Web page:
Tips for Academic Success
Daily Studying Tips
- Talk to your teacher! Ask questions during class or meet with your teacher before or after school if you need additional assistance.
- Budget your time carefully - leave yourself plenty of quality time to complete your homework.
- Read every night! The reading homework can quickly become unmanageable if you don't keep up with the schedule.
- Take notes as you read. Be an ACTIVE reader and note-taker. Ask questions, annotate as you go, and review when you are finished.
- Review your notes/what you learned in class today. Do you understand the terms used? Can you summarize what you learned? Do you really understand, or are you just regurgitating what the teacher said?
- Questioning: Did you ask clarifying questions? What questions do you have for the teacher the next day? Make note of them and get them answered.
- Study with a partner, this will help you realize what information you really don't understand.
- Prepare for tests appropriately. If you are in the habit of "cramming" the night before a test, you will likely be disappointed with your results in this class. Be persistent, and read and review each night - there is just too much to cram.
- Be an active learner. Studying for a test does not mean reading your notes or reviewing your textbook multiple times. Active study means organizing your notes and/or readings by making a Table of Contents Sheet, Study Sheets and/or Flash Cards and then reciting the information out loud. You must do more than just read over your notes to insure retention. When you simply read over notes, you are only using your eyes. When you recite out loud, you are using your eyes, ears and voice. This is triple strength learning.
- Schedule daily and weekly review sessions. With periodic reviews, you will forget less, remember more, and no doubt, do better on tests.
- If you are absent . . . take the time to learn what you missed. Check in with your teacher upon your return to class!
Spaced Practice: Space Out Your Studying Over Time
Retrieval Practice: Practice Bringing Info to Mind
Elaboration: Explain & Describe Ideas With Many Details
Interleaving: Switch Between Ideas While You Study
Concrete Examples: Use Specific Examples to Understand Abstract Ideas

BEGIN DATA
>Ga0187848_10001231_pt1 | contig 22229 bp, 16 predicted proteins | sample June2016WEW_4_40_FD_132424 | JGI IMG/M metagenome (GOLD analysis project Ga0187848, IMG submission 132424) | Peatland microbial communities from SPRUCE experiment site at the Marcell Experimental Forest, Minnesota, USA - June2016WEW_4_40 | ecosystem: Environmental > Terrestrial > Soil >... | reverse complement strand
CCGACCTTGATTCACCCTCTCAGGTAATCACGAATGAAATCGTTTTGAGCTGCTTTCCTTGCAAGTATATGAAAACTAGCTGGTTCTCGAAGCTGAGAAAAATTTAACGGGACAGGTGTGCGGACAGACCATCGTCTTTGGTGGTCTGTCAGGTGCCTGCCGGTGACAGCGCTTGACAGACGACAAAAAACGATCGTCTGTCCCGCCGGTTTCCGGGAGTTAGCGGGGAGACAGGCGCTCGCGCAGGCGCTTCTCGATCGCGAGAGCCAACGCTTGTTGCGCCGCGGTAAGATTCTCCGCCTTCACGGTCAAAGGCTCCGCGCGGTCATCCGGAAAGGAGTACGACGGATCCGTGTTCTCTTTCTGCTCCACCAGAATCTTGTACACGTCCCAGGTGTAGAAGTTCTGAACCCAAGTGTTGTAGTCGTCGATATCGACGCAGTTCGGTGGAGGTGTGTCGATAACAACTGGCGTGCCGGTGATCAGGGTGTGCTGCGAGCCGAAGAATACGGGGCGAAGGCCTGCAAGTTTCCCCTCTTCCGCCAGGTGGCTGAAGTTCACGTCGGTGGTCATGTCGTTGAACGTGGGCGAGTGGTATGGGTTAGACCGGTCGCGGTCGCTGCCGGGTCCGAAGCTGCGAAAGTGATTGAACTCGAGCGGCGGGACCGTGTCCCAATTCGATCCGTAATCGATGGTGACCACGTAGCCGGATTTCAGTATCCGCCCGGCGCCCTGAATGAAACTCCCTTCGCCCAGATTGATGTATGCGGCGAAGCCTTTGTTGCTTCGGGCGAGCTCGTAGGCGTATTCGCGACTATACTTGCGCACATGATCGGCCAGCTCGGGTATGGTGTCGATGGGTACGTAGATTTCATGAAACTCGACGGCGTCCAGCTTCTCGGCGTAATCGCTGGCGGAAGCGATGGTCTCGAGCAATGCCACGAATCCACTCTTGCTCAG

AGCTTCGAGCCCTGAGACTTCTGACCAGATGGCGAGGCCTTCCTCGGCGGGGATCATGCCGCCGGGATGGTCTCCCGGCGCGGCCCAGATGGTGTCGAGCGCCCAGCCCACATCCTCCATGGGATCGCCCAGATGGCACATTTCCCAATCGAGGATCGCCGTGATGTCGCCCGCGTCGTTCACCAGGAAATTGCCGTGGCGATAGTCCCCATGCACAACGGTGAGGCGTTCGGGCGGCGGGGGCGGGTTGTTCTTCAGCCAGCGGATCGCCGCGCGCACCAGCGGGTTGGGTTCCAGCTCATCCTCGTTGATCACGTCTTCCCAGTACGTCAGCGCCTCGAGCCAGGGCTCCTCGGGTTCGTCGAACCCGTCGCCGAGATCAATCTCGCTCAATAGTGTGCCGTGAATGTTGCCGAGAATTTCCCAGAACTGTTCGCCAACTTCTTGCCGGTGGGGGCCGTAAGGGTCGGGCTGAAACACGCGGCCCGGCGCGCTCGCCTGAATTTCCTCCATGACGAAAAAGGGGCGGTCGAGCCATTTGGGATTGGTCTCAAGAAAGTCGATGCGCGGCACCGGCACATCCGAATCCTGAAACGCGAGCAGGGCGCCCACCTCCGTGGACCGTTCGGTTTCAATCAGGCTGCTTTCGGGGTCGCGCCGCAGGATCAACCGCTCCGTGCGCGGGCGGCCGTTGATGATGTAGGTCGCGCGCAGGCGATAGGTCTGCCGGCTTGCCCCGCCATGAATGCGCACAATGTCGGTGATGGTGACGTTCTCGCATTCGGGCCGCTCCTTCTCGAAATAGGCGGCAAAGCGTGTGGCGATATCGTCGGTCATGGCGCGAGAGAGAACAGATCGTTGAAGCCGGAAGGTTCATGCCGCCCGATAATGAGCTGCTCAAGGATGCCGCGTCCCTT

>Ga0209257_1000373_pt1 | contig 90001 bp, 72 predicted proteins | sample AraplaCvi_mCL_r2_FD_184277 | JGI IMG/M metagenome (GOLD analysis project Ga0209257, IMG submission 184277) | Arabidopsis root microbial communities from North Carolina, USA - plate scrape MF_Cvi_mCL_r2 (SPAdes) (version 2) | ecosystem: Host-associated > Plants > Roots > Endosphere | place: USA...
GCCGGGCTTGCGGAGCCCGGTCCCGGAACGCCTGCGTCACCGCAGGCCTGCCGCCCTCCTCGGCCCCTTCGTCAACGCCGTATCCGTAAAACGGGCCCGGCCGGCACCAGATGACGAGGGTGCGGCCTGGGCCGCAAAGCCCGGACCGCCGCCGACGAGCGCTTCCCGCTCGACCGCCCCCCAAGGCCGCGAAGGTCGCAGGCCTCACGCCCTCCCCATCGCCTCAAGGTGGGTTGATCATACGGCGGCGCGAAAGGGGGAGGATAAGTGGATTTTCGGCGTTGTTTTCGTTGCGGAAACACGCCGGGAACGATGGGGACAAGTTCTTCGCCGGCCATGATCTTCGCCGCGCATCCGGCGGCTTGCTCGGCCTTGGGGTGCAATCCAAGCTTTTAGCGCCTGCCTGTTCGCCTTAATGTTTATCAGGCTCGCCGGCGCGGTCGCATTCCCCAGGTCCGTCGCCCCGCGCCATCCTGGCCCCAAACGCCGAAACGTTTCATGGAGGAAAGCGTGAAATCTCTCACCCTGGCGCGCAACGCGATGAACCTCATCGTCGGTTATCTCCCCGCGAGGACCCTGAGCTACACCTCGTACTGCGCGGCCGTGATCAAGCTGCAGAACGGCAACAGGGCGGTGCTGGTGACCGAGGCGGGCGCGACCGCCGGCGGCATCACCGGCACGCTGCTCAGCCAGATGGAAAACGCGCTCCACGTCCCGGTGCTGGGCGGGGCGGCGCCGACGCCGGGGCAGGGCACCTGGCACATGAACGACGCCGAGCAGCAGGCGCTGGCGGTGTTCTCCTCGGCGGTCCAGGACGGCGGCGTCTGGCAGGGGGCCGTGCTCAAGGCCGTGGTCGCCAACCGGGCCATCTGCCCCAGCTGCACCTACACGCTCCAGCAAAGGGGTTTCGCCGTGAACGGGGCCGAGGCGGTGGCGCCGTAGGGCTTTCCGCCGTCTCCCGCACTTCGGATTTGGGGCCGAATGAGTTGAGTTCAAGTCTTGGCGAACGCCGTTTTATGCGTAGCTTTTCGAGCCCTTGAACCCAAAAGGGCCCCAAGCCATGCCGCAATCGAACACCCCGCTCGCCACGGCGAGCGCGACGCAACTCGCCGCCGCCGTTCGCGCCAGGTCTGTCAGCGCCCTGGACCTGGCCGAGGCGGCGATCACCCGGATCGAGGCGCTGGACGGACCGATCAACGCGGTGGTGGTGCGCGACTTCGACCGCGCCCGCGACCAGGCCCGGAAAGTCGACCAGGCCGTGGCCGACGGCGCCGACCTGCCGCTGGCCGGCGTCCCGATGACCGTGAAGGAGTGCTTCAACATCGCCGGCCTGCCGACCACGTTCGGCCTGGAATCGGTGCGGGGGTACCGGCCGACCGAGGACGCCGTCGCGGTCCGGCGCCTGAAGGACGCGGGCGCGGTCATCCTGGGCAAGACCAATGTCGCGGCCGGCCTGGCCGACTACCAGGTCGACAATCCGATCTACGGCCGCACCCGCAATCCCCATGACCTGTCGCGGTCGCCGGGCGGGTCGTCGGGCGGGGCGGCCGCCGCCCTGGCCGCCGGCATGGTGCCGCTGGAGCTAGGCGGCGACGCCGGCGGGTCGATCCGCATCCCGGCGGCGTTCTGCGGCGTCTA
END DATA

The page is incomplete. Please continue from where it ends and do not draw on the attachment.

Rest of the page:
Dual Coding: Combine Words and Visuals
General Note Taking Tips
- Be Brief: Make your notes as short as possible. Don't take down every word the teacher/book says. Instead, decide what is most important.
- Generate abbreviations for common words. (ex. Gov't = Government)
- Sometimes with your book it helps to read a whole section before writing anything down. This helps you put the information in your
own words and makes sure that you do not write too much.
- Organize: Have a system for organizing your notes. One recommended system is Cornell Notes System.
- Think: Be actively involved in the information, not just a sponge soaking it up. Ask questions if you are confused or make a note to yourself to look it up later.
- Review: Go over your notes sometime after you took them (ideally within 24 hours). This will help you understand and remember the information.
- Study Buddy: Your classmates may have picked up on something you did not. You may want to get a study buddy to compare notes with and review with before class. This will also help you retain information as it will encourage you to read the material a second time in that important 24-hour period.
Keep your materials/assignments all semester and develop an organizational system that works for you. For example:
- maintain a separate three ring binder for each class
- maintain a table of contents for each binder
- use tabs to organize major sections in your binder (ask your teacher for suggestions)
- hole punch and put everything in its section (not in the front pocket of the binder)
- use a daily planner to keep track of assignments
National Honor Society Tutors
There are three senior NHS members who are taking on the task of organizing volunteer NHS tutors for WHS students. The way the system works is that a student sends an email to email@example.com. The e-mail should state the students name, the subjects and levels they wish to be tutored in and an e-mail address or phone number to contact the student. Our coordinators will then contact one of our NHS members and give them the information. Our NHS member will contact the student. It does take several days after the e-mail is received to get all of this up and running, so please be patient.
District Tutor List
The district maintains a list of current and retired Wayzata teachers who have stated they are willing to tutor. Please stop into the counseling office to pick up a copy.
Keep in mind that many textbooks have online resources available. The University of St. Thomas maintains an extensive website with resources on time management, test taking and note taking. Check out www.how-to-study.com.
Specific Math Resources
- algebasics™ Algebra Tutorials
- Discovery Education WebMATH
- Math.com: The World of Math Online
- The Math Page
Specific Writing Resources
Minnetonka HS offers a wonderful list of links to web resources that help students with their writing. These resources include:
- The Purdue Online Writing Lab
- The University of North Carolina Writing Center
- The University of Richmond's Writers' Web
Resources that specifically address finding sources and avoiding plagiarism include:
- The Purdue OWL's MLA Reference (for citing sources)
- The Good, the Bad, and the Ugly (evaluating web sources)
Tips for Parents: Use these tips from the National Council of Teachers of English to encourage your students to write more and write better.
What Smart Students Know by Adam Robinson
This website was compiled with resources from various staff members at WHS with a special thanks to the Wayzata Academy Civics Study Group and the 9th Grade Academy Study Group.